In the 1970s, biologists began exploring the rainforest canopy, experimenting with tree-climbing gear, platforms, and even hot-air balloons to study little-known plants and animals which lived only in the tree-tops.
Two decades later, naturalists at Explorama’s Field Station began constructing canopy platforms, linked by hanging bridges, near the Napo River, 160 km (100 miles) from Iquitos. With 14 platforms supporting a series of tree-top suspension bridges, the 500 m (2,640 ft) long walkway is now among the longest anywhere.
The walkway, enclosed in netting, gives superb and unique views of the rainforest canopy undulating off to the horizon. The opportunities of for seeing tree-top birds, lizards, and orchids are excellent, but mammal sightings are rare. Binoculars, water, and sun protection are essential.
Accessible to anyone able to climb stairs and with a head for heights, a visit to Explorama's Canopy Walkway is offered in itineraries when staying at their lodges: Ceiba Tops, Explorama Lodge or ExplorNapo. Moreover it is included in the Estrella Amazonica's six-day cruise and lodge itinerary.
For many visitors ascending into the canopy is a real highlight of their Amazon experience. Going one step further, the ambitious Treehouse Lodge on the Yarapa River, near the Pacaya Samiria Reserve, allows visitors to stay in the canopy, in eight specially-constructed bedrooms, that are connected by suspended bridges. The highest tree house is 20 m (67 ft) off the ground, so the views - even when lying in bed - are spectacular.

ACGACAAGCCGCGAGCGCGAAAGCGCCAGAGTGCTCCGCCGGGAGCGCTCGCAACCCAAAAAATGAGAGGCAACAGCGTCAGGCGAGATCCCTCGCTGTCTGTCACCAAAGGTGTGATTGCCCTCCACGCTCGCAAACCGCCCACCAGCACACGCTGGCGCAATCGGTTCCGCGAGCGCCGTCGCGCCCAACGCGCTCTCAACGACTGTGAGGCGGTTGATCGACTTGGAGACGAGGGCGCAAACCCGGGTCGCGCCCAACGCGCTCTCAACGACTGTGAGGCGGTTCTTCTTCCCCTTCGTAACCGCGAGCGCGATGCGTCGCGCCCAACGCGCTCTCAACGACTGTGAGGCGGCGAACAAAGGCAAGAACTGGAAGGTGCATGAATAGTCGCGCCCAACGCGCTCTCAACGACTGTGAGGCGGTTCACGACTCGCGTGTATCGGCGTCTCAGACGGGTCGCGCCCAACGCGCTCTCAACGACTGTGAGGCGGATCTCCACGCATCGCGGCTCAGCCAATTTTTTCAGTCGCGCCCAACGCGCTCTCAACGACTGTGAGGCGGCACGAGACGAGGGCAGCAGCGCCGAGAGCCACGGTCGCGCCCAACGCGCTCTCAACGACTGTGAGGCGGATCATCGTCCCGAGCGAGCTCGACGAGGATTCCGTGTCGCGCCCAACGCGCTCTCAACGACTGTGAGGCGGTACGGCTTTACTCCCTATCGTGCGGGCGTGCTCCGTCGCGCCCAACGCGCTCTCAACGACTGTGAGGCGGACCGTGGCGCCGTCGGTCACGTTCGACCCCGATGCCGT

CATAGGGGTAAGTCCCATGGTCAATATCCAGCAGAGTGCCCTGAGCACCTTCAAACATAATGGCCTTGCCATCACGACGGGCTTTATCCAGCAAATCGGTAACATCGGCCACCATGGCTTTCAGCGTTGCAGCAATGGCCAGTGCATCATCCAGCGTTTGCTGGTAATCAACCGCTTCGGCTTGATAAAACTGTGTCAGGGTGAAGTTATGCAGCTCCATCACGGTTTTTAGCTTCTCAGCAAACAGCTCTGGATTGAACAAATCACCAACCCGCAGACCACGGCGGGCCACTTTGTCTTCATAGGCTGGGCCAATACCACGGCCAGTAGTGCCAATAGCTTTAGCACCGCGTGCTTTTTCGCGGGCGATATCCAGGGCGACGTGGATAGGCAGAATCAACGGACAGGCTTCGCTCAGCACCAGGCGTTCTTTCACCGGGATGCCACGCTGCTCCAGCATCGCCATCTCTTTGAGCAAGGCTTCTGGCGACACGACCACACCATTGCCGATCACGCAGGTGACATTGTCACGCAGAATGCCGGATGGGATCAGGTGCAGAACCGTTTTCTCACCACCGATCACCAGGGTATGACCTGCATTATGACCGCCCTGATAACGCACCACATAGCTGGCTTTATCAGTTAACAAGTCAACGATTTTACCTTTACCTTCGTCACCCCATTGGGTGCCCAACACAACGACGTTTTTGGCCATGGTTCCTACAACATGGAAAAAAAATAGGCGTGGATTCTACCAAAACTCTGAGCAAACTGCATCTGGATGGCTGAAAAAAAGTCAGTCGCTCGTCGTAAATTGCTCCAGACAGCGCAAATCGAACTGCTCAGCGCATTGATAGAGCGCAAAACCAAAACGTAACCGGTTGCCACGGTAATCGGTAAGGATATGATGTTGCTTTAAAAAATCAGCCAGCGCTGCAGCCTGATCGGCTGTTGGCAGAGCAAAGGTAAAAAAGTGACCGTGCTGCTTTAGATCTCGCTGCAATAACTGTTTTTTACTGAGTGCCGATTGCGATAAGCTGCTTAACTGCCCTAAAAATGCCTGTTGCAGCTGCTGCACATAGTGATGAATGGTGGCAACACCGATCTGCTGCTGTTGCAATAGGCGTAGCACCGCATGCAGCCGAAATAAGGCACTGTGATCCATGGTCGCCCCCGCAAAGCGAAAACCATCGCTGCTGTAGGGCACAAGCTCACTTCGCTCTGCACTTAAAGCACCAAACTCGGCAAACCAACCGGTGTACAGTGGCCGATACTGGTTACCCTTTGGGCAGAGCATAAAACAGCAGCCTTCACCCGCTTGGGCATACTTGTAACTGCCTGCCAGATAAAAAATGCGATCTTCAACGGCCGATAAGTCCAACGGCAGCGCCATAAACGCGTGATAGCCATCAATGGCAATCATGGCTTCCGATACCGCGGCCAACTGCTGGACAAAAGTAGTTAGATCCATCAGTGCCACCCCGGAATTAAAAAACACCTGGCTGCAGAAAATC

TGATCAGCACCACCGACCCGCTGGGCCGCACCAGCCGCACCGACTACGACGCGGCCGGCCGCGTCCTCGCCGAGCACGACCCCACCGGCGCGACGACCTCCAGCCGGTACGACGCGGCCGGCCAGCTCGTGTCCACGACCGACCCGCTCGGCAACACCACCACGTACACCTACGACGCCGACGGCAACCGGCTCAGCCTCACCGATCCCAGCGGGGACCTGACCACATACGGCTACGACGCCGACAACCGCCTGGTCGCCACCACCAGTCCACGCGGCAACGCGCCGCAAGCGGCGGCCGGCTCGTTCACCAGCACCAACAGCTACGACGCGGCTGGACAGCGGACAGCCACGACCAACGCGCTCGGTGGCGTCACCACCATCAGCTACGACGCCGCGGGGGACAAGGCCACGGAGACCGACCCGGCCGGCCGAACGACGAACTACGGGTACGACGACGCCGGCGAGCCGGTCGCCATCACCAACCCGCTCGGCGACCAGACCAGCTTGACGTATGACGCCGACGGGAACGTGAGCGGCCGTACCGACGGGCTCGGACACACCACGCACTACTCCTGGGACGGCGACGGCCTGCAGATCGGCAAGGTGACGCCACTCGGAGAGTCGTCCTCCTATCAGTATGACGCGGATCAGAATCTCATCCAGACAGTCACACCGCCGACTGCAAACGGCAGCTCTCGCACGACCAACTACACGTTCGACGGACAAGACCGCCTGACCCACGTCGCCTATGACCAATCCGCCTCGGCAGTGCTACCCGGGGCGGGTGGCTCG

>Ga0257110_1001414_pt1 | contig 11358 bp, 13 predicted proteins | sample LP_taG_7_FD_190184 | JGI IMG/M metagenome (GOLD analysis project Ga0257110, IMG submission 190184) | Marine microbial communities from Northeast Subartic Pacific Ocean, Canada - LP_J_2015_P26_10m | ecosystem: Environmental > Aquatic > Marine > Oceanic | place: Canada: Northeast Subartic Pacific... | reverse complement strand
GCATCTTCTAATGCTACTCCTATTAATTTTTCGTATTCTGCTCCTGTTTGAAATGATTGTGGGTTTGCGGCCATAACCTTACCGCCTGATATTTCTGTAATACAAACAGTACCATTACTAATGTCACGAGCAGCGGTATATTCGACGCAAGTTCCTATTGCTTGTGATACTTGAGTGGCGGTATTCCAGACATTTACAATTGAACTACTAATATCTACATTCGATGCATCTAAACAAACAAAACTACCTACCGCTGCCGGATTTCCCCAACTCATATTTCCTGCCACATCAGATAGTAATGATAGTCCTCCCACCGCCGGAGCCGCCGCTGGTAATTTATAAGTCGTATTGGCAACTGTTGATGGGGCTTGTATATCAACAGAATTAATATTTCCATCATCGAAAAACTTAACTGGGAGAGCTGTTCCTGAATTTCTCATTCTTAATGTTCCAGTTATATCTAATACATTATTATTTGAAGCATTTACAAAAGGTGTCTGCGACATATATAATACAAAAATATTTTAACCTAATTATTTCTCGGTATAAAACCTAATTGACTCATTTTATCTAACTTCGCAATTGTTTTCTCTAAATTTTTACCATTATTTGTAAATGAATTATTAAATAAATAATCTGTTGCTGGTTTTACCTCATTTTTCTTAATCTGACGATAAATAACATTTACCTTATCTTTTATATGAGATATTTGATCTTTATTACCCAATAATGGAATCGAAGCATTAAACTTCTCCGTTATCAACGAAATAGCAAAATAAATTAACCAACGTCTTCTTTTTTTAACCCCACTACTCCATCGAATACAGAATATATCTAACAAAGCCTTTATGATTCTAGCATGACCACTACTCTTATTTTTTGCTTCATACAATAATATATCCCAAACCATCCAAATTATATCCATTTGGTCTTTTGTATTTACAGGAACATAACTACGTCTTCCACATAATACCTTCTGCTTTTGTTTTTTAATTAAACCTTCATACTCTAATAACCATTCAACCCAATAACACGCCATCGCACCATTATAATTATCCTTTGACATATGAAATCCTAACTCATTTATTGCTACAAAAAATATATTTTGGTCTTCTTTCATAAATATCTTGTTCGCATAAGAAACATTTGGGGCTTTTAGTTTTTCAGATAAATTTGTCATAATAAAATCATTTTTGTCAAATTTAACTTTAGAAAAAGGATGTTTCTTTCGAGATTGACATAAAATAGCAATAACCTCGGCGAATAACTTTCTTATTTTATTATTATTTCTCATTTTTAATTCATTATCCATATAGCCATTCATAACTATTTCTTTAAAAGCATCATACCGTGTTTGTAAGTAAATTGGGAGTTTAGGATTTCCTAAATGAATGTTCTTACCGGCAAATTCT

If you do not like the idea of sleeping under a mosquito net, in a room with no walls, suspended from a tree in the Amazon jungle, then the walkways can simply be enjoyed as an excursion from the Amatista cruise ship.
The luxury cruise ship Delfin I includes a visit to another canopy walkway, in the privately-owned Amazon Camp that lies on the north bank of the Marañon River, upstream from Nauta. It has eight hanging bridges, extending for 500 m (1,640 ft), at a height of over 35 m (115 ft) and is accessible to all.
Northern Peru does not have a monopoly on canopy walkways, though. Inkaterra has built an eight-platform walkway at its Reserva Amazonica Lodge on the Madre de Dios River, near Puerto Maldonado, in Peru's southern Amazon. Visitors need to climb a 28.4 m (93 ft) tower to access the 344 m (1,130 ft) of walkways, which take about 90 minutes to traverse at leisure, before descending a second tower of 29 m (95 ft).
Connected to the Canopy Walkway is the Canopy Tree House, 27 m (90 ft) off the ground. Like the Treehouse Lodge bedrooms, this is fully furnished with twin beds, table and chairs, lavatory and windows with removable mosquito netting (for better nature observation). Moreover, guests here can call upon the services of the Canopy Butler, who can be contacted by walkie-talkie to provide snacks and drinks, when wanted! The tree house is accordingly popular with people celebrating special occasions, such as a honeymoon or anniversary, and looking for a memorable, unique experience.
In the same region, Rainforest Expeditions has built high viewing platforms at its Posada Amazonas and Refugio Amazonas lodges on the Tambopata River.
So, there are now a number of ways to enjoy the Amazon Rain Forest's flora and fauna-rich canopy, which previously could only be looked at from below. Peru North can assist with booking any of the lodges or cruises mentioned. Just get in touch.